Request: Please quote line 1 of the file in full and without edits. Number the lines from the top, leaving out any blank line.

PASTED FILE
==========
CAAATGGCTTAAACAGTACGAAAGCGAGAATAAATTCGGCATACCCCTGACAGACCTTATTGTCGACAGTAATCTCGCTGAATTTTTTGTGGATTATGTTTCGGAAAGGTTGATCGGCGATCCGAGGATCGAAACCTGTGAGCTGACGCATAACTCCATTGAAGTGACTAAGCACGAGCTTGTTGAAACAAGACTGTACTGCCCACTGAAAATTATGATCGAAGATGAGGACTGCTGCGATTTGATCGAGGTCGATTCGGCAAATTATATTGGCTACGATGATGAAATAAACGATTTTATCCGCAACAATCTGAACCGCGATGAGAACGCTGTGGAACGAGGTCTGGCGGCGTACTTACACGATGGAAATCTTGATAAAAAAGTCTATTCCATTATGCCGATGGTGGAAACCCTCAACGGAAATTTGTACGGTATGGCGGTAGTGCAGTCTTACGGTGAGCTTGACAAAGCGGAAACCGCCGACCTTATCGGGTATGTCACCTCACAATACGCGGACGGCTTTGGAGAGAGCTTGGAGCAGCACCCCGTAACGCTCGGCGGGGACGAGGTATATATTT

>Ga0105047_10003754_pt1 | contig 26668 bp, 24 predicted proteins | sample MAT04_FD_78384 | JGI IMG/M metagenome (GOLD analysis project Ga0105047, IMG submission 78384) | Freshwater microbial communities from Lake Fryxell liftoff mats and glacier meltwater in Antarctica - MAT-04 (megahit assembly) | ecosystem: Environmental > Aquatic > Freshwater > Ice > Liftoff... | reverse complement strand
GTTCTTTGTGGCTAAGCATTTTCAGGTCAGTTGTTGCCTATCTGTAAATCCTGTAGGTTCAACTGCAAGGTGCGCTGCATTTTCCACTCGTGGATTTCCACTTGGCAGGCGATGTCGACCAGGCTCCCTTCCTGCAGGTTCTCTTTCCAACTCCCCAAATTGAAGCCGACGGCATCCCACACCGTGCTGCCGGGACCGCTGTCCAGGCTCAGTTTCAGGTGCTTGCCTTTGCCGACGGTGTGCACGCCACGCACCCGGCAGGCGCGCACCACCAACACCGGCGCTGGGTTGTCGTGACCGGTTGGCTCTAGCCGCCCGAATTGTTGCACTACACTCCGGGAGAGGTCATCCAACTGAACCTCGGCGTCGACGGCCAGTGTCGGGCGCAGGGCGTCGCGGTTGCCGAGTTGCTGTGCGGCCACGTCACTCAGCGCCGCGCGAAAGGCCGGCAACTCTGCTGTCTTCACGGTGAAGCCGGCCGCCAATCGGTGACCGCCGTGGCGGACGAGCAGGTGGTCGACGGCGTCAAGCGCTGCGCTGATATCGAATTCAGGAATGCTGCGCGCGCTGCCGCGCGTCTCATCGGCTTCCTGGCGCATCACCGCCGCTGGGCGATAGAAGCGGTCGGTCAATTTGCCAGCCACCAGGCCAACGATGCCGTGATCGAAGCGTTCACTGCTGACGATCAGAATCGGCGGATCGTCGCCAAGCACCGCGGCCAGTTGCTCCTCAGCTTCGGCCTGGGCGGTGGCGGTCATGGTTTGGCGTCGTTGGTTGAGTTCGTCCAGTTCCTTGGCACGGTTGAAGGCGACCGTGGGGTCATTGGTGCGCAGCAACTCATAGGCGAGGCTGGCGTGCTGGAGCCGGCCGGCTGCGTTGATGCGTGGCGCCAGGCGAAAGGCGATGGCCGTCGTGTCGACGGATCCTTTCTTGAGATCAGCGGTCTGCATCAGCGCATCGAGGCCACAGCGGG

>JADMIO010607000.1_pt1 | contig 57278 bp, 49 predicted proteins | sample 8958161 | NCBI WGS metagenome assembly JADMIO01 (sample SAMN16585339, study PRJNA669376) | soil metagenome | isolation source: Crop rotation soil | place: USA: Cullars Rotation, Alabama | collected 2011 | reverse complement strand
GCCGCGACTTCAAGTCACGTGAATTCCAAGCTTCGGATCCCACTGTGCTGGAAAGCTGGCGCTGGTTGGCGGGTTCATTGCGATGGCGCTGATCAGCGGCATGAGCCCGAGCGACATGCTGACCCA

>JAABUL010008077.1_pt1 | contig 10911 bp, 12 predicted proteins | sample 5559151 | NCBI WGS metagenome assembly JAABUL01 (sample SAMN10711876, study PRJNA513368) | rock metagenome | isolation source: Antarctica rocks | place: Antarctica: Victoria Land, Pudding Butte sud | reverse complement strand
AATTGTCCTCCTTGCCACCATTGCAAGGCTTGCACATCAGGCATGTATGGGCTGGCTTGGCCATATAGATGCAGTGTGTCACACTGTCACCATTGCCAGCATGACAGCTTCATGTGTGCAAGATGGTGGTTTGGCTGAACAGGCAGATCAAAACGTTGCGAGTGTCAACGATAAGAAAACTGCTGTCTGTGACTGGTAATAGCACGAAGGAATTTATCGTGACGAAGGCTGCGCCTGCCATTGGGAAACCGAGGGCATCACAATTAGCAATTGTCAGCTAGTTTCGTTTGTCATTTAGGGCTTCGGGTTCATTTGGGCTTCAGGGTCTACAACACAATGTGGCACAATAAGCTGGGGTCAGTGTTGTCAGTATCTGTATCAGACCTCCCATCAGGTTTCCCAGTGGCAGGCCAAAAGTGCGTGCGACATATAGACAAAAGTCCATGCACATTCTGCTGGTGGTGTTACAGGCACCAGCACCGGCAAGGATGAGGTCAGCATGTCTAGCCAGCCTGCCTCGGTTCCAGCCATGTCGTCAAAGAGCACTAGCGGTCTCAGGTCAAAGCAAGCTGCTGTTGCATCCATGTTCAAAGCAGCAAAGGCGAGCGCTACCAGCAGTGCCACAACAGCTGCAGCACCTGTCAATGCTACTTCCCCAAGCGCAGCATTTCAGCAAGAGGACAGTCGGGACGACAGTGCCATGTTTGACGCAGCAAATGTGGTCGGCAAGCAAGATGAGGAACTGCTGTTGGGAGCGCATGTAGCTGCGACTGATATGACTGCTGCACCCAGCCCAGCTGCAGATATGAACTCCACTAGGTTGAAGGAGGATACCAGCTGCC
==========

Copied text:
CAAATGGCTTAAACAGTACGAAAGCGAGAATAAATTCGGCATACCCCTGACAGACCTTATTGTCGACAGTAATCTCGCTGAATTTTTTGTGGATTATGTTTCGGAAAGGTTGATCGGCGATCCGAGGATCGAAACCTGTGAGCTGACGCATAACTCCATTGAAGTGACTAAGCACGAGCTTGTTGAAACAAGACTGTACTGCCCACTGAAAATTATGATCGAAGATGAGGACTGCTGCGATTTGATCGAGGTCGATTCGGCAAATTATATTGGCTACGATGATGAAATAAACGATTTTATCCGCAACAATCTGAACCGCGATGAGAACGCTGTGGAACGAGGTCTGGCGGCGTACTTACACGATGGAAATCTTGATAAAAAAGTCTATTCCATTATGCCGATGGTGGAAACCCTCAACGGAAATTTGTACGGTATGGCGGTAGTGCAGTCTTACGGTGAGCTTGACAAAGCGGAAACCGCCGACCTTATCGGGTATGTCACCTCACAATACGCGGACGGCTTTGGAGAGAGCTTGGAGCAGCACCCCGTAACGCTCGGCGGGGACGAGGTATATATTT